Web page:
The league also took on the usual matters of interest in terms of purifying and organizing athletics at the time, including banning former professional players. The overall goal was generally to "encourage and stimulate athletics among colleges of the South."
After just one season of baseball, the Association was embroiled by controversy. Virginia had a straightforward claim to champion of the Northern Division; though Virginia and Johns Hopkins had been scheduled to meet in a game for champion of the Northern Division, Johns Hopkins forfeited the game after faculty forbade the team from leaving campus on May 3rd, the day the final division game had been scheduled for. The champion of the Southern Division was not so easily decided. On May 11th, 1893, after a full season of SIAA baseball play, an arbitration committee set out to determine whether Vanderbilt, Alabama, or Sewanee had topped the Southern Division, as the teams had a split record with no clear winner. This was made more difficult due to an eligibility controversy between Vanderbilt and Alabama, with Vanderbilt claiming that two Alabama baseball players were ineligible due to professionalism rules. Owing to this, Vanderbilt claimed Alabama should forfeit two wins to Vanderbilt, despite losing one of the games 2–1.
Eventually, the arbitrators decided in favor of Vanderbilt, leaving a contest between Vanderbilt and Sewanee to determine champion of the Southern Division. Despite this, there was some discontent within the organization; Secretary Wilders, of Sewanee, opined at length about the decision, describing his distaste about the "secret" nature of the arbitrators. He closed his column by noting that Vanderbilt and Sewanee need not face off in a championship game, as Sewanee had a better record against member teams (2–1 as opposed to 2–2). William Dudley, representative of Vanderbilt, fired back a long retort of his own, accusing Wilders of not understanding the rules of the SIAA's constitution. The game to determine champion of the Southern Division was never played.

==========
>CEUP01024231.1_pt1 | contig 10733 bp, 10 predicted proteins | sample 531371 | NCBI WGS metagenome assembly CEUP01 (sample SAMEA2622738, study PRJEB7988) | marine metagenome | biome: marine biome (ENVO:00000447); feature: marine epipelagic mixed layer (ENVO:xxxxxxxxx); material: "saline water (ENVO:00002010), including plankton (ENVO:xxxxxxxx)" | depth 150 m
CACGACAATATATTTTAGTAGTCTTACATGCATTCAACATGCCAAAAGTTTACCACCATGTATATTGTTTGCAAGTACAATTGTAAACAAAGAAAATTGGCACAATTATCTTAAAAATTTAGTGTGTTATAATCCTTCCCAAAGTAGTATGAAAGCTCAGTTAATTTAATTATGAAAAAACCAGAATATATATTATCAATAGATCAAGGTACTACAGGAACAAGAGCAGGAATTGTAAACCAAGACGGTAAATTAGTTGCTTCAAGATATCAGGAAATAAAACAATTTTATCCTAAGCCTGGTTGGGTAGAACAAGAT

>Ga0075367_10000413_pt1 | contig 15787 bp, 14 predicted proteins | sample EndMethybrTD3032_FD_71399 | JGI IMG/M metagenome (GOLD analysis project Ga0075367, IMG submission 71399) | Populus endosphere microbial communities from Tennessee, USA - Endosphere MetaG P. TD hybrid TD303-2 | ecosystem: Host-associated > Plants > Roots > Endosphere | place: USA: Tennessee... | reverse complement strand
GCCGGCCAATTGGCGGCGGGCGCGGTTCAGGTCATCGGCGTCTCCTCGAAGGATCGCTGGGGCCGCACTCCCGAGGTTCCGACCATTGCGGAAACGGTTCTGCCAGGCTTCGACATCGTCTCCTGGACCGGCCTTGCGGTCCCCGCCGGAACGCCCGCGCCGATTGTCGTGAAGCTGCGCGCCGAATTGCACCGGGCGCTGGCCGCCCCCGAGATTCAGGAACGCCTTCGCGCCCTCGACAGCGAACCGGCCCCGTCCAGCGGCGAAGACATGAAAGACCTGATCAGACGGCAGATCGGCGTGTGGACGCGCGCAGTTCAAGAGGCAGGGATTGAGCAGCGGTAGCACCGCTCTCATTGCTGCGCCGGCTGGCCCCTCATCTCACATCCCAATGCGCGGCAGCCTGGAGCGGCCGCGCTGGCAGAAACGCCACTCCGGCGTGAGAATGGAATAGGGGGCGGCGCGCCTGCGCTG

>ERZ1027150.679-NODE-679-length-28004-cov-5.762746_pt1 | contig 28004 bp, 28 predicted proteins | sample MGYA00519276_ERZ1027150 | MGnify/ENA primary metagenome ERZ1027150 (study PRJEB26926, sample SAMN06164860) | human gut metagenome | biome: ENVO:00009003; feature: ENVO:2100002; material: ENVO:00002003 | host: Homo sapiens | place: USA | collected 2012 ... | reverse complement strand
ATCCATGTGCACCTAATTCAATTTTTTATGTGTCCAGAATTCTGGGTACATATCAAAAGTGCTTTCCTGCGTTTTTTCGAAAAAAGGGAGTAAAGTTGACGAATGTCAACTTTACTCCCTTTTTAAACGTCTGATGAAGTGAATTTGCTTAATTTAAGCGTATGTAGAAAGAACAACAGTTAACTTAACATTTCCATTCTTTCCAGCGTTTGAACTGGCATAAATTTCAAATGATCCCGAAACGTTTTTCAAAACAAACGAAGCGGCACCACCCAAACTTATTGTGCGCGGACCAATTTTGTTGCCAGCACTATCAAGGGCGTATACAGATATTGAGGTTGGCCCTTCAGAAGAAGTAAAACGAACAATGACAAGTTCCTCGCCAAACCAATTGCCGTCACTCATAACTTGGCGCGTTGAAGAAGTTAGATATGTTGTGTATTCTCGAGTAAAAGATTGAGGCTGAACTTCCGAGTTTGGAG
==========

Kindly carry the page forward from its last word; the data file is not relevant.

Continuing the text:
A month later sounded the beginning of the end for the first SIAA, when Vanderbilt withdrew from the Association, preceded by Tennessee. Another month later, the SIAA formally folded. Football analysts of the time wrote that the failure was because the association was composed of colleges scattered too far apart. Though the hopes were high that Virginia, North Carolina, and Johns Hopkins would form a new association in September, this appears to have never come to fruition.
The SIAA (1894–1942)